U.S. Treasury

U.S. To IMF – “No Intention” of Giving More Money

Earlier we wrote a story about the IMF looking to raise an extra $500 billion in order to fight the euro debt crisis. Well, there’s one country that isn’t lending them the money and that’s the United States. A U.S. Treasury official told CNBC earlier today that the U.S. has “no intention” of giving more money to the IMF.

The U.S. Treasury spokesman believes the Europe can solve its own problems and doesn’t need the IMF to prop it up. This is in line with the administration’s position of European countries enacting more measures to fight the debt crisis.

The IMF believes global potential financing needs about $1 trillion in the next few years. “Based on staff’s estimate of global potential financing needs of about $1 trillion in the coming years, the Fund would aim to raise up to $500 billion in additional lending resources,” an IMF statement said.

“This total includes the recent European commitment of about $200 billion in increased Fund resources. At this preliminary stage, we are exploring options on funding and will have no further comment until the necessary consultations with the Fund’s membership have been completed,” it added.

Regardless of what anyone thinks the IMF needs, the global markets will dictate the response in the end.

Debt Ceiling Breach Within Days, DC Circus Comes Home

Just when you thought the circus had left Washington comes the news that the United States is within days of breaching the statutory debt ceiling. Last summer’s political debacle that led the the debt ceiling deal and the downgraded of the US triple-A debt rating set up a process tin which President Obama could raise the ceiling in a series of tranches. Never ones to miss an opportunity to be on TV, Congress put a provision in the bill that gives them an opportunity to symbolically disapprove of the raise. It is a meaningless vote, but gives them the opportunity to talk about how the National Endowment for the Arts is such a drain fiscally.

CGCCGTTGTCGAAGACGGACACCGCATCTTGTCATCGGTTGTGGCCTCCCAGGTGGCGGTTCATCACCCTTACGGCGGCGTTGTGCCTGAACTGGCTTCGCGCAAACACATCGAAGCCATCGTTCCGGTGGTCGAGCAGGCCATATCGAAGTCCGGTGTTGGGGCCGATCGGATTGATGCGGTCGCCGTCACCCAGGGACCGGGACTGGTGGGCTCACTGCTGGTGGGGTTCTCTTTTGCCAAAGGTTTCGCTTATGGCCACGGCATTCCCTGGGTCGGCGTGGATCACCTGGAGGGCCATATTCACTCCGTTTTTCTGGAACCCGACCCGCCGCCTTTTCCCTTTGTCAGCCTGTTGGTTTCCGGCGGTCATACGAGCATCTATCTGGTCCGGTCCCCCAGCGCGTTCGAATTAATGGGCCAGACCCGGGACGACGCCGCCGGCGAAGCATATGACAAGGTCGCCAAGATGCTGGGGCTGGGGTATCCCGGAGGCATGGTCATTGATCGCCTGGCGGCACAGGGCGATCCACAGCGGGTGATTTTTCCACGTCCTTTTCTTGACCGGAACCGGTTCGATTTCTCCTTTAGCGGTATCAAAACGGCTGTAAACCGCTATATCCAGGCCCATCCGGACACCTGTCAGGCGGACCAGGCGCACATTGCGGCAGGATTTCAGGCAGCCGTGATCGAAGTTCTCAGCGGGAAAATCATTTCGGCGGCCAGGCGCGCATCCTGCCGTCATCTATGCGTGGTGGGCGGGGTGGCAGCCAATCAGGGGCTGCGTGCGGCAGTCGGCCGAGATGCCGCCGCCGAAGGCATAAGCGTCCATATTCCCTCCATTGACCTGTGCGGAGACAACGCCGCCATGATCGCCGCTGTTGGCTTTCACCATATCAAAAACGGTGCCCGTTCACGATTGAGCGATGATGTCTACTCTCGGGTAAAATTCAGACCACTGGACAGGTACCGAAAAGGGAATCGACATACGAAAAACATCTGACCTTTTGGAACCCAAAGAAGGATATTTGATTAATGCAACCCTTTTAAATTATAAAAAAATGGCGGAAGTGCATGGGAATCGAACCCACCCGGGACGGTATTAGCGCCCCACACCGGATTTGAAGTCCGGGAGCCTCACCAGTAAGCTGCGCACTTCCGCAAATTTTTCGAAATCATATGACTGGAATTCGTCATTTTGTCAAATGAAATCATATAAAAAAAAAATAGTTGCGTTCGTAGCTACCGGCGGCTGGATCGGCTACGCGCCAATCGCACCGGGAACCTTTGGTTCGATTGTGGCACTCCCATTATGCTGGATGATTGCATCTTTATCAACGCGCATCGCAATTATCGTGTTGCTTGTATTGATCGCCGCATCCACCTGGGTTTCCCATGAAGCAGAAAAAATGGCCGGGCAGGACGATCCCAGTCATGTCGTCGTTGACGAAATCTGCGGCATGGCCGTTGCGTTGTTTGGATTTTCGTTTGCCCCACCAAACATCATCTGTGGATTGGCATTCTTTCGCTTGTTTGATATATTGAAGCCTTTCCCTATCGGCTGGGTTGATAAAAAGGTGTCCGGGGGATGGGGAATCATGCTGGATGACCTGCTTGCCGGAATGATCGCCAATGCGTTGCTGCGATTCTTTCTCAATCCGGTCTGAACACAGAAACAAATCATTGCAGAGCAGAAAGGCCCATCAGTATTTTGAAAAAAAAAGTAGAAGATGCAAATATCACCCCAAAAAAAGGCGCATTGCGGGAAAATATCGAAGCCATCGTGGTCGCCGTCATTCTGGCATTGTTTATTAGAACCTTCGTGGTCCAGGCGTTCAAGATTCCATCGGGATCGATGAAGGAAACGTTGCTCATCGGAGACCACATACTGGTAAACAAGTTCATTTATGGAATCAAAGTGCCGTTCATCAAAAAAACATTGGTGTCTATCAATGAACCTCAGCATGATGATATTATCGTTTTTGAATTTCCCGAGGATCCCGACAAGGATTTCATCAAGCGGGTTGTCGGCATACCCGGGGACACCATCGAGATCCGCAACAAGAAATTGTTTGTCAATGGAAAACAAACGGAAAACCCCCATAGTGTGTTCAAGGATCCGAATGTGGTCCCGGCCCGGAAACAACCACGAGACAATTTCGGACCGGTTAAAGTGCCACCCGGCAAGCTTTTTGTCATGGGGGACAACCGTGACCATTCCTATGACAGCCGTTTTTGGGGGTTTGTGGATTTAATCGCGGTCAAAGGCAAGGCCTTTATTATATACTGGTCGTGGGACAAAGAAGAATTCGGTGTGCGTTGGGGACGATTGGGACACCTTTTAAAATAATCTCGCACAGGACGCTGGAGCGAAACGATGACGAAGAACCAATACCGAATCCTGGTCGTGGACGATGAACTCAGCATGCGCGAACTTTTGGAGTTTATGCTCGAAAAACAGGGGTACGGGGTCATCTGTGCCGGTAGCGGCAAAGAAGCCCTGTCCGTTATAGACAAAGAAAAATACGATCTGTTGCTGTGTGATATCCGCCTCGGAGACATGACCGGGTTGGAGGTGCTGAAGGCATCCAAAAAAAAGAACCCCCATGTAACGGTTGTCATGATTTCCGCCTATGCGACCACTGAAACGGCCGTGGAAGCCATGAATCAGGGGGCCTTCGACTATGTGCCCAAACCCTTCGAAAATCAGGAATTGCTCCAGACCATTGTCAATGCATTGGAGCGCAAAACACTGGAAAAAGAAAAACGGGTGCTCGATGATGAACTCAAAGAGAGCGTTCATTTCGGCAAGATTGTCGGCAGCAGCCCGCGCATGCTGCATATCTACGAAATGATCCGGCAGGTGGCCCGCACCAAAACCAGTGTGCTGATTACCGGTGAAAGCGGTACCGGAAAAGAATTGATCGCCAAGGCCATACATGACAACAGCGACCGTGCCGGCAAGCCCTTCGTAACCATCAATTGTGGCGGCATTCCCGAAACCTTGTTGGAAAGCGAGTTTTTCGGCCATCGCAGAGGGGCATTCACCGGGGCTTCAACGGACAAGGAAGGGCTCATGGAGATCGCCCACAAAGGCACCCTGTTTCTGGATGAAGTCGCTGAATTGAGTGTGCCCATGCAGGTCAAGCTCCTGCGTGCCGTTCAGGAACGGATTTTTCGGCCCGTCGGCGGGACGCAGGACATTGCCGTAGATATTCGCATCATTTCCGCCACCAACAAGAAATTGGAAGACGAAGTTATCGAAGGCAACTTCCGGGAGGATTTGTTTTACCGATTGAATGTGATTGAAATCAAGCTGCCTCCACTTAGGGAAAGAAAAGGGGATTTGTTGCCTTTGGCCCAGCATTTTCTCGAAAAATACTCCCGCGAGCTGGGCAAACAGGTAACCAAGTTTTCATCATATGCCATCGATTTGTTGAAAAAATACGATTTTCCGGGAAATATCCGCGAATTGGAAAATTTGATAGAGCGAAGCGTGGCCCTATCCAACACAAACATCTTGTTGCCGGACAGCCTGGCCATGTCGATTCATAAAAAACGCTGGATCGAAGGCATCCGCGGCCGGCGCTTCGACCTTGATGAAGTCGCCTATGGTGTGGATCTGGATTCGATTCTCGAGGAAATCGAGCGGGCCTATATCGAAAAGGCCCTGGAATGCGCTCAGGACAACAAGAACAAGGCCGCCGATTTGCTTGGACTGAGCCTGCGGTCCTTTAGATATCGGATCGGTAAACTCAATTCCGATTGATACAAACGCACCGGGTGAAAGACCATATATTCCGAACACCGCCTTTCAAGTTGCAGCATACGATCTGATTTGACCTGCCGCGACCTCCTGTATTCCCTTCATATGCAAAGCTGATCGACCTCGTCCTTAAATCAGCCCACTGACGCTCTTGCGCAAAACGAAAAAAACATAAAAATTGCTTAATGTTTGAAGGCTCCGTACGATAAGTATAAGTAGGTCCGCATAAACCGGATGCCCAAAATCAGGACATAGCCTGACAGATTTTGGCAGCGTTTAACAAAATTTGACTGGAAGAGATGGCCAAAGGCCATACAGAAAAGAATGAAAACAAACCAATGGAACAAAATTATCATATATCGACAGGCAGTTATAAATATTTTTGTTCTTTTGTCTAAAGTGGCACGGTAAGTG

Congress asked the President to delay the raise until they return from holiday recess. In granting them their request, President Obama will force the treasury to use accounting procedures to keep the government functioning until the next raise to the limit is approved. In simple terms it means they raid other budgets for cash such as retirement programs. They are promptly given an IOU that will be paid off with bond sales once the limit is raised.

Over the next few days you will hear every Senator and Representative shout from the floor that a vote to raise the debt ceiling enables reckless spending. In reality a vote no on the debt ceiling would be equivalent to a household deciding which three out of five credit cards they will pay for the month. The reckless spending came when they maxed out the five cards at Macy’s over Christmas. Or in the case of Congress, the giant omnibus appropriations bills. You know the type of bills they stuff the bridges to nowhere in. If they were serious about spending they would focus on those bills, not the debt ceiling.

For the next week you will hear a lot of posturing geared for the election cycle. And that’s all it is. Even the die-hard tea party rep. in his second year in the house really doesn’t want to do anything. Why? Because the reality of the balancing the budget is you cut so hard it shatters the economy or you do a balanced approach which involves taxes. Yeah. Taxes. So in other words, that’s not going to happen. We get a week of political wranglings followed by the premiere of American Idol. At least we have the bases covered.

Real Time Web Analytics